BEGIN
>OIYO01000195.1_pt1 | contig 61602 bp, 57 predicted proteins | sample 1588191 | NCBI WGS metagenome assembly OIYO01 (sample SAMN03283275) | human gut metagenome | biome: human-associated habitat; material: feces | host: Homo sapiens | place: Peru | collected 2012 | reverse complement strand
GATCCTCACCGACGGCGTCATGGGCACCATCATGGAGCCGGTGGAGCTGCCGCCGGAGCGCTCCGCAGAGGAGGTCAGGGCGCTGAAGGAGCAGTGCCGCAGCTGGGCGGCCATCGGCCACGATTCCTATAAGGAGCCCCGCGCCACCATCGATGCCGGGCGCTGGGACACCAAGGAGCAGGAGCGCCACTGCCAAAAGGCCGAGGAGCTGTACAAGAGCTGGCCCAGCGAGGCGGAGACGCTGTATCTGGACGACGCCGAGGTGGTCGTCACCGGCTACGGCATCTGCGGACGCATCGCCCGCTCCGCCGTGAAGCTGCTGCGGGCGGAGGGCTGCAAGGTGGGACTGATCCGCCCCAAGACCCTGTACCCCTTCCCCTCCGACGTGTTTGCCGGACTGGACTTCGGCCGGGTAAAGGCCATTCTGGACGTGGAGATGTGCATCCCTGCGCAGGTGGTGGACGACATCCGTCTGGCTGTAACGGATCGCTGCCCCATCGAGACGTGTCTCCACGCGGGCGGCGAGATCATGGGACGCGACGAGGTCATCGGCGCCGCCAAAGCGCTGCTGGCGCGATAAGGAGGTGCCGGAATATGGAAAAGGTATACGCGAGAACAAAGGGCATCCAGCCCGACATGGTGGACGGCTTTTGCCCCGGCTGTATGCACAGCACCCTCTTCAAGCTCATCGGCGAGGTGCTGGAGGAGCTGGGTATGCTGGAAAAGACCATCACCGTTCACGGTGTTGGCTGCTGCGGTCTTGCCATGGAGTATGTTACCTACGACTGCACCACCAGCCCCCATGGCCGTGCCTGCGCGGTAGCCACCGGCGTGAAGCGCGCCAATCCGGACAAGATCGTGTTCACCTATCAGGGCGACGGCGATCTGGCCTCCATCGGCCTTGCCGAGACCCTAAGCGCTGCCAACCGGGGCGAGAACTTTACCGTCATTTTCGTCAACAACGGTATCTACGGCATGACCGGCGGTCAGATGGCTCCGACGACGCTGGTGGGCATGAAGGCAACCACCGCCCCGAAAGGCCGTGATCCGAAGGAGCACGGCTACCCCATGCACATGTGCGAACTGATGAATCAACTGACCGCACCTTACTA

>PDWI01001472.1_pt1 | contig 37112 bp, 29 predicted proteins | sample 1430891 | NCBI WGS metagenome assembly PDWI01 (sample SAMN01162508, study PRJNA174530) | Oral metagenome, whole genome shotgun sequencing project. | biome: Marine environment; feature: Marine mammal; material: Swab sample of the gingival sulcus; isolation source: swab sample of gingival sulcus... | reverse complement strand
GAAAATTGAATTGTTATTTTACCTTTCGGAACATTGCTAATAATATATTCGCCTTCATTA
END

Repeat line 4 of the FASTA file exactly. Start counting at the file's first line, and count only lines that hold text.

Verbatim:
GAAAATTGAATTGTTATTTTACCTTTCGGAACATTGCTAATAATATATTCGCCTTCATTA